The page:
|The connection between spiritual faith, bodily health and practical steps for the future will be explored by health care leaders, theologians and scholars gathering at Emory University Oct. 11-13 for a public conference on "Bridging Faith and Health: The Role of the Church."
Conference leaders, including theologians from Candler School of Theology, public health professionals from Emory's Rollins School of Public Health, nursing researchers from Emory's Nell Hodgson Woodruff School of Nursing and physicians from Emory University School of Medicine, will conduct sessions on the faith and health connection from a variety of perspectives.
Participants will examine current research, make suggestions for ways that religion and health might be related, explore ministries that promote individual and community health, and address justice and equity issues in health care.
"Faith and health have long been companions in the Christian tradition," says Russell Richey, dean of Candler, which is spearheading the conference. "The church's commitment to healing is evident throughout its history."
The conference is a response to the growing interest by faith communities in health issues, an interest long held by the African-American church, says Alton Pollard, director of Black Church Studies at Candler. "The African-American church recognizes that it must address both the spiritual and physical - including the social, psychological, political, economic and emotional well-being of people in a community - or be seen as irrelevant."
Conference speakers will include Joycelyn Elders, former surgeon general of the United States, now professor of pediatrics at the University of Arkansas Medical Center; G. Scott Morris, founder and executive director of the Church Health Center, Memphis, Tenn.; nationally known preacher Fred Craddock, Bandy Distinguished Professor of Preaching and New Testament Emeritus at Candler; and Gerald Durley, senior pastor of Providence Missionary Baptist Church in Atlanta, among many others.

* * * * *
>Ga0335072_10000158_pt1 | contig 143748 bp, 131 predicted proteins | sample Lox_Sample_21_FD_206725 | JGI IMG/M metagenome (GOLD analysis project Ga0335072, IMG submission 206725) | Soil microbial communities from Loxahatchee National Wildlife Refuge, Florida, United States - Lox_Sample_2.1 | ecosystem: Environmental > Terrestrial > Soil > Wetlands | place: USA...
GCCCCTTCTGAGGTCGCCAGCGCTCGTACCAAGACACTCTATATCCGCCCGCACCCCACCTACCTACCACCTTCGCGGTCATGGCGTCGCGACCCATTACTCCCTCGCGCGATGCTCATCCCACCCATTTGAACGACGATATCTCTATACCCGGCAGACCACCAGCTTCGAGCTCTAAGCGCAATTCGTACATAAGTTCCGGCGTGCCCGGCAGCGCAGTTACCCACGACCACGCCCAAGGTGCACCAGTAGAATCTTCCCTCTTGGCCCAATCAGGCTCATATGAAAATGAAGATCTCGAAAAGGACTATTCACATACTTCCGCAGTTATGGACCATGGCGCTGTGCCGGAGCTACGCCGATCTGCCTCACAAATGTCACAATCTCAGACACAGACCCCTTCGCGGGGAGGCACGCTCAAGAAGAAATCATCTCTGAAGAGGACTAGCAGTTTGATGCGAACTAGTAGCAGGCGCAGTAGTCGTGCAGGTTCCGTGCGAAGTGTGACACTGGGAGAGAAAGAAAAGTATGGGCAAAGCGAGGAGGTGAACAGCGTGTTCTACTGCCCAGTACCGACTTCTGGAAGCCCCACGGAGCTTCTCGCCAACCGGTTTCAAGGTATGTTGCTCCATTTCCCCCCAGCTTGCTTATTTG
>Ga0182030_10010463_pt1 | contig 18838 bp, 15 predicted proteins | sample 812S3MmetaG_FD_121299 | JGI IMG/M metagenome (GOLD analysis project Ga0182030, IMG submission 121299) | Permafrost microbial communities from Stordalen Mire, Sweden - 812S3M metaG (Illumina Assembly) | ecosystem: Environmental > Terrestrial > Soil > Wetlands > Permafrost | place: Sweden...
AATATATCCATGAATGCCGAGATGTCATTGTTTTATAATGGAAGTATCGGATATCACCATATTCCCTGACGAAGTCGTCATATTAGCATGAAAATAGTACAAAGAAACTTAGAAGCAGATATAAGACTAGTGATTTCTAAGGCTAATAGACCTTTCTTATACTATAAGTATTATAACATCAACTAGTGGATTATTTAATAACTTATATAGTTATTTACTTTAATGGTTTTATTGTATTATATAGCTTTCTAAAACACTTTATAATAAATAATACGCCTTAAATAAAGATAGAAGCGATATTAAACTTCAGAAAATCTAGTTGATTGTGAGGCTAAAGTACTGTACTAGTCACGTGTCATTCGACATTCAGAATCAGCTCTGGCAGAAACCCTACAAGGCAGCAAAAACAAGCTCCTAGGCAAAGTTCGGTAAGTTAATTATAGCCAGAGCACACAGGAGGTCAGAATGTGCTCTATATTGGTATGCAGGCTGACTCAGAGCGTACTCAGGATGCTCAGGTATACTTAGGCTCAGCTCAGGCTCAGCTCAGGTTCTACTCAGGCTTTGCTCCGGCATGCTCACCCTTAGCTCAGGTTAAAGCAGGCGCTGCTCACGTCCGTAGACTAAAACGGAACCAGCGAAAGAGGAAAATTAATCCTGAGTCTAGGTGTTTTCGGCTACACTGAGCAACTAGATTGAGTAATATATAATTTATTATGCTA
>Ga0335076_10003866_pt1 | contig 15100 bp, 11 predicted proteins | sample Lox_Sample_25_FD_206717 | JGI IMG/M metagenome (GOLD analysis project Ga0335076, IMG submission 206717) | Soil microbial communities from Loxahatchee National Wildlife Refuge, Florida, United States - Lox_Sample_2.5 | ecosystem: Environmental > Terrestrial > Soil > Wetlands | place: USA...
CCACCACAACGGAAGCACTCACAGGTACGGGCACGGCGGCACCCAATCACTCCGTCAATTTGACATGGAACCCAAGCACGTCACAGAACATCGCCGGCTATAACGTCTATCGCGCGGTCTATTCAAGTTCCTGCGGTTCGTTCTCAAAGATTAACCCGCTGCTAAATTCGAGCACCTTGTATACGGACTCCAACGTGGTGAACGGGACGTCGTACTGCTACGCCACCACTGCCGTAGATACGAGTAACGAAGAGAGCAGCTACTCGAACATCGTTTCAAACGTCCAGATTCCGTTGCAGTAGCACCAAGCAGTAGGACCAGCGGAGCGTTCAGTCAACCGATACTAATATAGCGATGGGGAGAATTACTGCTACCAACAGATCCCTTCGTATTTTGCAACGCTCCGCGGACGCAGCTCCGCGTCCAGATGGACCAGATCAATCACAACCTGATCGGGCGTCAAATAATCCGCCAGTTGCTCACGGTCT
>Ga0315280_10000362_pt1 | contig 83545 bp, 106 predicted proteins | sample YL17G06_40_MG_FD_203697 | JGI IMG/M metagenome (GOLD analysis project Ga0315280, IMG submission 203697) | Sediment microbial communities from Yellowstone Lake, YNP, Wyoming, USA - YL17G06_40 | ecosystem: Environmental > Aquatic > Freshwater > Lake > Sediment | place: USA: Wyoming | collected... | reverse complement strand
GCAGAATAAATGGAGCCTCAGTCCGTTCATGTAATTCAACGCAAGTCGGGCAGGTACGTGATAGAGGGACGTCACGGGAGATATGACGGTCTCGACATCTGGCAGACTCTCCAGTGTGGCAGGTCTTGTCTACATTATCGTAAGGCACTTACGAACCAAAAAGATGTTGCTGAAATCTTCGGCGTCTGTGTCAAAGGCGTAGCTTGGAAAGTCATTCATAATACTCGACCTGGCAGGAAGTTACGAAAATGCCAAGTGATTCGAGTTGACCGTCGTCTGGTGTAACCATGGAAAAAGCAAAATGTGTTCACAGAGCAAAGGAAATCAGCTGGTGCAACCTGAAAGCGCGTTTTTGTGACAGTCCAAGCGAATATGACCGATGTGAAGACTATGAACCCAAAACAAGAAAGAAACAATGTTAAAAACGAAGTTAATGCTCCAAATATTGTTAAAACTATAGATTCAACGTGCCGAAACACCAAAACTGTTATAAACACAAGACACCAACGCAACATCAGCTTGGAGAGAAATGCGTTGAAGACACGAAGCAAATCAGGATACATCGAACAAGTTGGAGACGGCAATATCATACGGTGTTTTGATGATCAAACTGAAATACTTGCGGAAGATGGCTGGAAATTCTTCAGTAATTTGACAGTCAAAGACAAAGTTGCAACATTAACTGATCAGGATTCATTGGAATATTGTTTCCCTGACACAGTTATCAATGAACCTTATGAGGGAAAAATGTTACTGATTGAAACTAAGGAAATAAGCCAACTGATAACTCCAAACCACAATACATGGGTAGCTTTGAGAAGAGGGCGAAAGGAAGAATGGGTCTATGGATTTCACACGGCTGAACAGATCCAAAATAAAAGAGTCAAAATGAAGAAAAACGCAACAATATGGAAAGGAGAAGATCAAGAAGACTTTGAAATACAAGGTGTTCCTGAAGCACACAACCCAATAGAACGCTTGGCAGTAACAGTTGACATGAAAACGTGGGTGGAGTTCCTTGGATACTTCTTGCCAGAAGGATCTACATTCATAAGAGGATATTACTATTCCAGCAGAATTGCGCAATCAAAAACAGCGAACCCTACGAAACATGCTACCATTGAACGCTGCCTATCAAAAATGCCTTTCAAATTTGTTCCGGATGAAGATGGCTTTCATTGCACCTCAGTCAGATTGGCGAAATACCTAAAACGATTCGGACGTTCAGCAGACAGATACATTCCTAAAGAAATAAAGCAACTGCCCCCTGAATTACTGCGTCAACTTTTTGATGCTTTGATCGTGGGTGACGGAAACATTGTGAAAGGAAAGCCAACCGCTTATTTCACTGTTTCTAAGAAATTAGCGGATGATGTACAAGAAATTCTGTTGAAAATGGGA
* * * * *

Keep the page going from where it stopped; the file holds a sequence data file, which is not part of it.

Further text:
"Public Health is what we as a society do to assure the conditions of health," says James Curran, MD, MPH, dean of the Rollins School of Public Health and a conference speaker. "Faith communities and their religious institutions are among the strongest influences and most reliable resources in society. Assuring that faith and religious communities maximize the potential for the health of individuals requires greater understanding of the forces influencing health as well as a strong appreciation for the potential roles of faith institutions and communities."
"The role of spirituality in patient care is significant," says conference speaker Marla E. Salmon, RN, ScD, FAAN, dean and professor of the Nell Hodgson Woodruff School of Nursing at Emory University. "Understanding, and in a way, building upon, that connection as a patient and caregiver can make a profound difference in positive healing,"
Workshops include: church contributions to the health of communities; nurses in partnership for community health; preparing parishioners to make ethical decisions; how long-term survivors of HIV/AIDS are challenging pastoral theology and practice; refugee communities and health; the church and mental health; how science illuminates opportunities for health; and preaching for health and wholeness, among others.
Cost of the conference is $130 prior to Sept. 15, $150 after Sept. 15. Daily fee options are available, as well as continuing education credits. To download a brochure and registration form, go to:http://candler.emory.edu.